This past week I led a Jay’s Bird Barn sponsored field trip to Gilbert Water Ranch. This was our first long distance, out of area field trip. We plan to do one field trip each quarter to destinations further away to places we have not led field trips to in the past.
Prior to the trip, I logged into eBird to see what had been reported at this location the day before, as well as over the last week or so. Several individuals had posted a list of their bird sightings exceeding sixty species. Based on their observations, I had a goal to see sixty species on our trip.
We left at 6a.m., as it is about a 125-mile drive one way to the Water Ranch, and we had to get through the Phoenix traffic. We had a lovely day—short-sleeve weather, abundant sun, no wind–it was perfect for bird watching.
Gilbert Water Ranch is one of my favorite birding destinations in Arizona as there are so many different varieties of birds to be seen here. Seven retention basins of varying sizes make up the bulk of the facility, with tree-lined trails winding between the ponds. It could best be described as birding in a desert with a bunch of water!
The diversity of habitat lends itself to a diversity and variety of birds. Over the years about 280 different bird species have been observed at Gilbert Water Ranch, so it is certainly a prime place to go birding, especially during fall, winter, and early spring.
It was not difficult birding, as there were birds all around us—in the ponds, in the sky, on the trail, and certainly in the trees.
Pond birds included a variety of ducks, neo-tropic cormorants, herons, egrets, and wading birds, such as least sandpipers, avocets, stilts, killdeer, snipe (yes, they really do exist!) and dowitchers.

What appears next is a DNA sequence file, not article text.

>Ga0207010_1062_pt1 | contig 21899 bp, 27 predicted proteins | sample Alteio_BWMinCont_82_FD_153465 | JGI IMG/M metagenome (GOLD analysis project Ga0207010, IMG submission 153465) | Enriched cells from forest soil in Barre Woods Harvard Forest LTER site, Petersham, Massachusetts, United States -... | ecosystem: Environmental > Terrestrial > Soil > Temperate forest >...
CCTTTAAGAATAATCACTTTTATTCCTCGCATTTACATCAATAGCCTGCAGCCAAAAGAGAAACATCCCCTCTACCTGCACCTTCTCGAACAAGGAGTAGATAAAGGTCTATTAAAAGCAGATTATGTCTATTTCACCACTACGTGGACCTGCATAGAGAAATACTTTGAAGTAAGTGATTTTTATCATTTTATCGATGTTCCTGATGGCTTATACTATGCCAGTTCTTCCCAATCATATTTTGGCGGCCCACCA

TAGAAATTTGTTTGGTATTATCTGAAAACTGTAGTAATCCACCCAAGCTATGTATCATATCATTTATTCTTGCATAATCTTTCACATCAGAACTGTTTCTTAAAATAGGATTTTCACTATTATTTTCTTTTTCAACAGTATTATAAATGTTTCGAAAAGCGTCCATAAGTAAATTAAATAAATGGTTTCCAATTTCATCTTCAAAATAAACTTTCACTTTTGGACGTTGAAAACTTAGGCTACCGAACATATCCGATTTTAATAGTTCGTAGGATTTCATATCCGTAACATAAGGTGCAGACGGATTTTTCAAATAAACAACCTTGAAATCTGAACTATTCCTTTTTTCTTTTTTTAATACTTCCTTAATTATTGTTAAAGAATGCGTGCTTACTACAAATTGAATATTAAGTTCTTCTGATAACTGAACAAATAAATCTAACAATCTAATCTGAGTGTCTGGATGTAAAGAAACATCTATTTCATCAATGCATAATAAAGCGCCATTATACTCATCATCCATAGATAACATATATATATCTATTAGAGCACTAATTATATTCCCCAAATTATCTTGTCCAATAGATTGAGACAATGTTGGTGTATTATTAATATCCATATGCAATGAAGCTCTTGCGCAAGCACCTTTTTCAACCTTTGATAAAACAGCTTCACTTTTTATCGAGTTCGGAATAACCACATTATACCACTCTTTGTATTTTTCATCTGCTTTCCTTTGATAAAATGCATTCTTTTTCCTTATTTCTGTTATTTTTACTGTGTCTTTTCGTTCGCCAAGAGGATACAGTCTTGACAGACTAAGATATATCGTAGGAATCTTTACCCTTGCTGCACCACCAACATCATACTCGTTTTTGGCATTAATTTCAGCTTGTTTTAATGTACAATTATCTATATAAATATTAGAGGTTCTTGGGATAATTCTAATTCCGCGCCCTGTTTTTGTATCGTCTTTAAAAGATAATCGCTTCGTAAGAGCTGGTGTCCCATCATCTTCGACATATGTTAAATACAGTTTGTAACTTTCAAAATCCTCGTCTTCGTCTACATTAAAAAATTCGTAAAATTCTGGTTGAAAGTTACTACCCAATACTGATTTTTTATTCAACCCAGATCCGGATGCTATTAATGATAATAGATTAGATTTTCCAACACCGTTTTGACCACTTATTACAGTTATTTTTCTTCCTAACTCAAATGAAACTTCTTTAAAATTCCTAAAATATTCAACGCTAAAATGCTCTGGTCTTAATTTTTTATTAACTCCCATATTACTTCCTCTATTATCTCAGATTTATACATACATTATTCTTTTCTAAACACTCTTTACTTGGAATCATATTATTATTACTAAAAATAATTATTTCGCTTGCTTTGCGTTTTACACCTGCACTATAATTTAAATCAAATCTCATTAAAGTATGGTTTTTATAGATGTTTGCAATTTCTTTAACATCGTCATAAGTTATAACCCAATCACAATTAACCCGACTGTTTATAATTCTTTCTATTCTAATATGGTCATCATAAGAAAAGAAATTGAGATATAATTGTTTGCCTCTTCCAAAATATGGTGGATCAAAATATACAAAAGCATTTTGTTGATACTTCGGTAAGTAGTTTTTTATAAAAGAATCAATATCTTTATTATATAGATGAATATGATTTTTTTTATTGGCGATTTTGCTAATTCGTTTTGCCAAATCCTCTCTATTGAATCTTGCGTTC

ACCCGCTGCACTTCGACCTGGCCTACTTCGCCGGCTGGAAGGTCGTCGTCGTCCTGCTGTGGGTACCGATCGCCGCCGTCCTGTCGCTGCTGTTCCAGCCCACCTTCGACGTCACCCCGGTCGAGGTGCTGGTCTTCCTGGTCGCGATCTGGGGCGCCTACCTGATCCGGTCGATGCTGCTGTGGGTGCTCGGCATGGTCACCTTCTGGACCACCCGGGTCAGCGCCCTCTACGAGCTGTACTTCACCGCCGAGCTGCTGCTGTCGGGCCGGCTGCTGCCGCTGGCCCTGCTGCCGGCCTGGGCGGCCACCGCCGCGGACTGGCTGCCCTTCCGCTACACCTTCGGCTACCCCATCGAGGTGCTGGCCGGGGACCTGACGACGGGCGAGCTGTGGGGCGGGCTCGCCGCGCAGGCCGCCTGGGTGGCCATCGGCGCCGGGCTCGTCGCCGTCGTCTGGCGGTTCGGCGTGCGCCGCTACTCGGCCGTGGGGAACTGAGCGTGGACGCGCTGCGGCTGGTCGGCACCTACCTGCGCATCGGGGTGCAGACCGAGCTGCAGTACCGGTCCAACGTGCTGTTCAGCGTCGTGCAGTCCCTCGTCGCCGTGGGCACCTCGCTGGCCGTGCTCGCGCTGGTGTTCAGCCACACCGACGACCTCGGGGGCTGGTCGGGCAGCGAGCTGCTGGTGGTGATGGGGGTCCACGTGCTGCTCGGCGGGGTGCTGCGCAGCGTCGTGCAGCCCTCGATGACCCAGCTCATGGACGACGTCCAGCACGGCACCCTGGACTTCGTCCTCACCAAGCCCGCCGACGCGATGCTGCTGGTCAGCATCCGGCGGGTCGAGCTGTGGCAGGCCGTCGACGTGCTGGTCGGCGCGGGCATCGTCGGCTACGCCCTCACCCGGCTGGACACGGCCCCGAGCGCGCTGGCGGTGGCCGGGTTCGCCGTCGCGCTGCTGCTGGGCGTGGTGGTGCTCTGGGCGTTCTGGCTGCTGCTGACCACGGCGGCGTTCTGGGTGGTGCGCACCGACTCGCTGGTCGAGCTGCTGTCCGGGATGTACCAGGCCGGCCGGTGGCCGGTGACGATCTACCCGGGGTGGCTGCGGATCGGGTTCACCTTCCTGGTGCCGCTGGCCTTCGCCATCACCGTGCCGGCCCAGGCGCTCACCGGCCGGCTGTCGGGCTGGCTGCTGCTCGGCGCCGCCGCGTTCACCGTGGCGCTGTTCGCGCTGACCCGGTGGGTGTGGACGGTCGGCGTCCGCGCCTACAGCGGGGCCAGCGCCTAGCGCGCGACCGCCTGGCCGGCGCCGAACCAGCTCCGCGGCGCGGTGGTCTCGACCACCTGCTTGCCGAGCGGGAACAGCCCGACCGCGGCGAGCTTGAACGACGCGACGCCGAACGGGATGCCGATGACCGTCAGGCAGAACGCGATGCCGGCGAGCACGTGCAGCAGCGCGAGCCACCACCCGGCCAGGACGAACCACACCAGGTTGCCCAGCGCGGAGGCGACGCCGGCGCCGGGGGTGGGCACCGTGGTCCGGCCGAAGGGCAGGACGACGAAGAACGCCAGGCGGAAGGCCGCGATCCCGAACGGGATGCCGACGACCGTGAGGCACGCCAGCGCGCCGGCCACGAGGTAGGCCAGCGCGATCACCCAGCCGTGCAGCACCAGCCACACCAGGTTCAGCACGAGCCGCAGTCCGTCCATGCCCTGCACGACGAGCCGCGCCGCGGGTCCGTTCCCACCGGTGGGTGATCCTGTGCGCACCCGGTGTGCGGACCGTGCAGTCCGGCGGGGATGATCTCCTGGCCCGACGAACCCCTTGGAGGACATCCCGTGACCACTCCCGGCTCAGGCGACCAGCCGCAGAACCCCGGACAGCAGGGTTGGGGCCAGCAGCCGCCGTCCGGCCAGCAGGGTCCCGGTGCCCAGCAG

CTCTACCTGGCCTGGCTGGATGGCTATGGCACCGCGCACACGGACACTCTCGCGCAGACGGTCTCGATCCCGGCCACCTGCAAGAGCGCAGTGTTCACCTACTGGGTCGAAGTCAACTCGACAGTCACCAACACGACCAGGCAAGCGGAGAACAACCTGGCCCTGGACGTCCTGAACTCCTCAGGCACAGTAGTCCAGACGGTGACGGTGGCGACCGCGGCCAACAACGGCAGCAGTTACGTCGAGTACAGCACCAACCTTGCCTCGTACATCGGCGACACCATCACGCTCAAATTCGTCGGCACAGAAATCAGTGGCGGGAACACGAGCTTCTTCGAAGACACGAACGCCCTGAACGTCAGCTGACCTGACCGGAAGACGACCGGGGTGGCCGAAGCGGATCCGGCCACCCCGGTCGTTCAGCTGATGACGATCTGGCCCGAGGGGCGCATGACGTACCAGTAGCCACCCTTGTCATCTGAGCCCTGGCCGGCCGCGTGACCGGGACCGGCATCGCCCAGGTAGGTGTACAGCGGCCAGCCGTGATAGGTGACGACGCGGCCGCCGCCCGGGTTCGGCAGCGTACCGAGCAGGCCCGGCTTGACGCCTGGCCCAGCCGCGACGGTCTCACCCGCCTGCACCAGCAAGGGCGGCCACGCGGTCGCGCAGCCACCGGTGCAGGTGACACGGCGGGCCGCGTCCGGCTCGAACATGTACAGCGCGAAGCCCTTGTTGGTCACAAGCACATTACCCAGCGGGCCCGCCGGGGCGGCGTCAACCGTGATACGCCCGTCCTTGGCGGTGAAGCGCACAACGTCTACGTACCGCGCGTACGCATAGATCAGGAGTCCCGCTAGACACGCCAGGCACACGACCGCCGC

Birds in the sky included northern rough-winged swallow, osprey, belted kingfisher, American kestrel and a peregrine falcon that blew past us at a tremendous speed.
Birds on the trail included white-crowned sparrow, Abert’s and spotted towhee, curve-billed thrasher and Gambel’s quail.
Birds in trees included ruby-crowned kinglet, northern mockingbird, orange-crowned, yellow rumped and northern parula warblers, Anna’s hummingbird, Gila woodpecker and northern flicker.
We birded for about four hours before breaking for lunch, and we tallied up our bird list for the day. According to my count we were at 58 species. As we were wrapping up lunch, I wandered over to the edge of a pond and saw species number 59, a common yellowthroat.
We needed only one more species to get to 60 but it was time to leave. We walked to the parking lot, and while standing in the parking lot, at a great distance away, in flight, I spotted a red-tailed hawk soaring. Number 60—we did it!
That afternoon after returning to Prescott, my wife and I went on a bike ride on the Peavine Trail, where I saw over 60 gulls, and two Caspian terns at Watson Lake! This past Saturday, I returned to Watson Lake and saw a Pacific loon which had been reported earlier through a Prescott Rare Bird Alert email notice.
With the amazing weather we are having, this is a great time to get outdoors and enjoy the abundance and variety of winter birds we are seeing in the Prescott area. Both Watson and Willow Lakes have hundreds of water fowl including gulls, grebes, loons, geese, mergansers, ducks, cormorants, herons, egrets, coots and sandpipers.
Wishing you a wonderful Thanksgiving. Until next week, Happy Birding!
Eric Moore is the owner of Jay’s Bird Barn, with three locations in northern Arizona – Prescott, Sedona and Flagstaff. Eric has been an avid birder for over 50 years. If you have questions about wild birds that you would like discussed in future articles, email him at email@example.com.